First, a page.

Over this weekend, Brian Neal, 38 of Pine Bluff had the the opportunity to walk in the steps of his forefathers, when he joined the Arkansas Martin Luther King Commission for the 2020 Selma Jubilee Crossing.

Over this weekend, Brian Neal, 38 of Pine Bluff had the the opportunity to walk in the steps of his forefathers, when he joined the Arkansas Martin Luther King Commission for the 2020 Selma Jubilee Crossing.

Neal is a class of 2000 Pine Bluff Watson Chapel High School graduate who attended the University of Arkansas-Pine Bluff for a semester before enlisting into the military.

Neal is currently attending Shorter College, a Historically Black College and University (HBCU), located in North Little Rock. He is a prominent leader of the Shorter College Black Male Initiative (BMI).

“BMI has teamed up with the Arkansas Martin Luther King Commission for various events and occasions,” said Neal. “The opportunity to join them in this walk through history is something I can’t wait to experience.”

Neal is just one of the few delegates that will be representing Arkansas in Selma, Alabama for the 55th Annual Selma Bridge Crossing Jubilee.  The Selma Bridge Crossing Jubilee events taking place over the course of this weekend, February 28- March 1, 2020.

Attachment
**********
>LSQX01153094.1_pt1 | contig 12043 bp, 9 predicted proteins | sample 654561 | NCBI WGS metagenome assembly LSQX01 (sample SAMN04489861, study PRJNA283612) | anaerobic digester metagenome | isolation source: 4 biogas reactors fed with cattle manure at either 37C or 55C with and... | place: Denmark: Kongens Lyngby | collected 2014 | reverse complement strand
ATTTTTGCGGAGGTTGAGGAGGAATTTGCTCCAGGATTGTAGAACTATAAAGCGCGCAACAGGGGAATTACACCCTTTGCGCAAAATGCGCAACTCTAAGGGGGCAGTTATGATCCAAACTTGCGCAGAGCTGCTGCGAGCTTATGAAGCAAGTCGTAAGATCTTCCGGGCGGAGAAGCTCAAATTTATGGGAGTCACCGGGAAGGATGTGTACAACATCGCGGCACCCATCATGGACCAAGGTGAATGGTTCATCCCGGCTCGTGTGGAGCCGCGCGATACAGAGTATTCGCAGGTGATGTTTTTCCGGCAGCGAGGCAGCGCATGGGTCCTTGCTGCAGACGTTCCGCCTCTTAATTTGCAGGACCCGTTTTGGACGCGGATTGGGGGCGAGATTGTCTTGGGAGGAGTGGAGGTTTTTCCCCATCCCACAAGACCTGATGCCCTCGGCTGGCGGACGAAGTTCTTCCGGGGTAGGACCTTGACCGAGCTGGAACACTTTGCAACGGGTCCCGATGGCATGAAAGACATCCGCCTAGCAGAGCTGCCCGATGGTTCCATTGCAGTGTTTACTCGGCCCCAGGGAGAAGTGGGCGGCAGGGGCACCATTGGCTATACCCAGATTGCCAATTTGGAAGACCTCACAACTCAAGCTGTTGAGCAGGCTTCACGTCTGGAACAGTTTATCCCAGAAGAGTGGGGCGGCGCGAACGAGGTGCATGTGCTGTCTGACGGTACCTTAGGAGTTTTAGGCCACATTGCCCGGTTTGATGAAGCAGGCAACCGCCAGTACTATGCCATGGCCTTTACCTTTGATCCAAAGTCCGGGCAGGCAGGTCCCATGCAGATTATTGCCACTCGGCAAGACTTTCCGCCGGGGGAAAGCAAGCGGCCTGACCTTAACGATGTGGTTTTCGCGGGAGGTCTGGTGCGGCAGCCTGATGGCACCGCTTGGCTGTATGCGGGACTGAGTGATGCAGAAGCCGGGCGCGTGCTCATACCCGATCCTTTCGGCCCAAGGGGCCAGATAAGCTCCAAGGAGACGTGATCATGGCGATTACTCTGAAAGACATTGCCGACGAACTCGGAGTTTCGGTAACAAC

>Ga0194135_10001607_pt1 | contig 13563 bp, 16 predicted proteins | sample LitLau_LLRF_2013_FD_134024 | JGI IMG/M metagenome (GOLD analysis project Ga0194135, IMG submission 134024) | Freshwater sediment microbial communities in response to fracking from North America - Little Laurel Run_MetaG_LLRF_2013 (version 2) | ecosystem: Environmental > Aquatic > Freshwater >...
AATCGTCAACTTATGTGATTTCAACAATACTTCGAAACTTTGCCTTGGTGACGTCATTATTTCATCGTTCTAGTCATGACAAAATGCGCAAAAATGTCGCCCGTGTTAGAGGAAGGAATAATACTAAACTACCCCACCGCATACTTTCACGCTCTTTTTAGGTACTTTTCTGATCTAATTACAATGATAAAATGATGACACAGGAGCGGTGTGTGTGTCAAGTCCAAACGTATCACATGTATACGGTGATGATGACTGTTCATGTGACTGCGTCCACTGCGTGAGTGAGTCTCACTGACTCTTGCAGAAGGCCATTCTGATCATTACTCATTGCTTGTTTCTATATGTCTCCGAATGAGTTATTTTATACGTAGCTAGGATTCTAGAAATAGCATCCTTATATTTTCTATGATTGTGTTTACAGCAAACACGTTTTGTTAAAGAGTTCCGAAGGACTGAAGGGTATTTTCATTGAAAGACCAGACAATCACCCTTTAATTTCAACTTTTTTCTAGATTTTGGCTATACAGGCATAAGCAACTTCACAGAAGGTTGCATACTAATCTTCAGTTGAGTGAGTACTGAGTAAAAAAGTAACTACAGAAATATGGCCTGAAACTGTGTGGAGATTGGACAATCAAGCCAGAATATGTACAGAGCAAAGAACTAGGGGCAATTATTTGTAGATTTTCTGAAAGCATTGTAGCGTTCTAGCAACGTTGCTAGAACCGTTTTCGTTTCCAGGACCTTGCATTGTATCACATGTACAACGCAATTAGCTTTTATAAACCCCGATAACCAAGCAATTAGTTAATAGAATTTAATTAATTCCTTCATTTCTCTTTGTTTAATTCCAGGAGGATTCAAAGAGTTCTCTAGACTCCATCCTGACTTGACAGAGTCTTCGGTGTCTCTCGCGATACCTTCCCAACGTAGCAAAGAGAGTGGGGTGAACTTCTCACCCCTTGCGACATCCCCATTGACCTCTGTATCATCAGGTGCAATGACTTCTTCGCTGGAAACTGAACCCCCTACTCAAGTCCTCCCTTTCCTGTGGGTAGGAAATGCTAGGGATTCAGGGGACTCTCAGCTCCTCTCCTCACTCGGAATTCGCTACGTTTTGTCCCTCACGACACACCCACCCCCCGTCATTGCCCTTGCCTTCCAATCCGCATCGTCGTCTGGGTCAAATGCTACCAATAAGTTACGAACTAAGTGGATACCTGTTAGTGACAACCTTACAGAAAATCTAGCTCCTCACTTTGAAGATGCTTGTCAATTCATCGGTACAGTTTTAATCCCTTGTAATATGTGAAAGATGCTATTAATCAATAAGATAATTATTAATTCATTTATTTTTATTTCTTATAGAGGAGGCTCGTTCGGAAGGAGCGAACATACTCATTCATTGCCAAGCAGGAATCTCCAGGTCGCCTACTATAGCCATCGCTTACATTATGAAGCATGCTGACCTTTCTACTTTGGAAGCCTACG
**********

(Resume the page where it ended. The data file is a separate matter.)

This educational experience highlights the Civil Rights Movement, highlight and document events of Dr. King’s involvement in Selma to Montgomery for voter’s rights.

On Saturday, Neal experienced the Civil Rights Trial from the Equal Justice Institute to the Capitol in Montgomery, Alabama.

Today, Sunday, the MLK Commission joins thousands from around the world to commemorate “Bloody Sunday,” which occurred March 7, 1965, when a group of 525 African American demonstrators gathered at Brown Chapel to demand the right to vote.

During the confrontation on Edmund Pettus Bridge, white state and local lawmen attacked MLK and his followers with Billy clubs and tear gas all because they didn’t want blacks to vote.

Two weeks later 3,200 civil rights protestors marched from Selma to Montgomery, Al, which prompted Congress to pass the Voting Rights Act.

“I’m excited to walk in the footsteps of my ancestors,” said Neal. “Alabama is one of the highlights of one of the civil rights movement and I am looking forward to the experience and what I can absorb.”

Organized by the Arkansas Martin Luther King Jr. Commission, a division of the Arkansas Department of Education, the Arkansas delegates will have the opportunity to walk in Dr. King’s footsteps and honor the sacrifices that he and so many others made through nonviolence protests.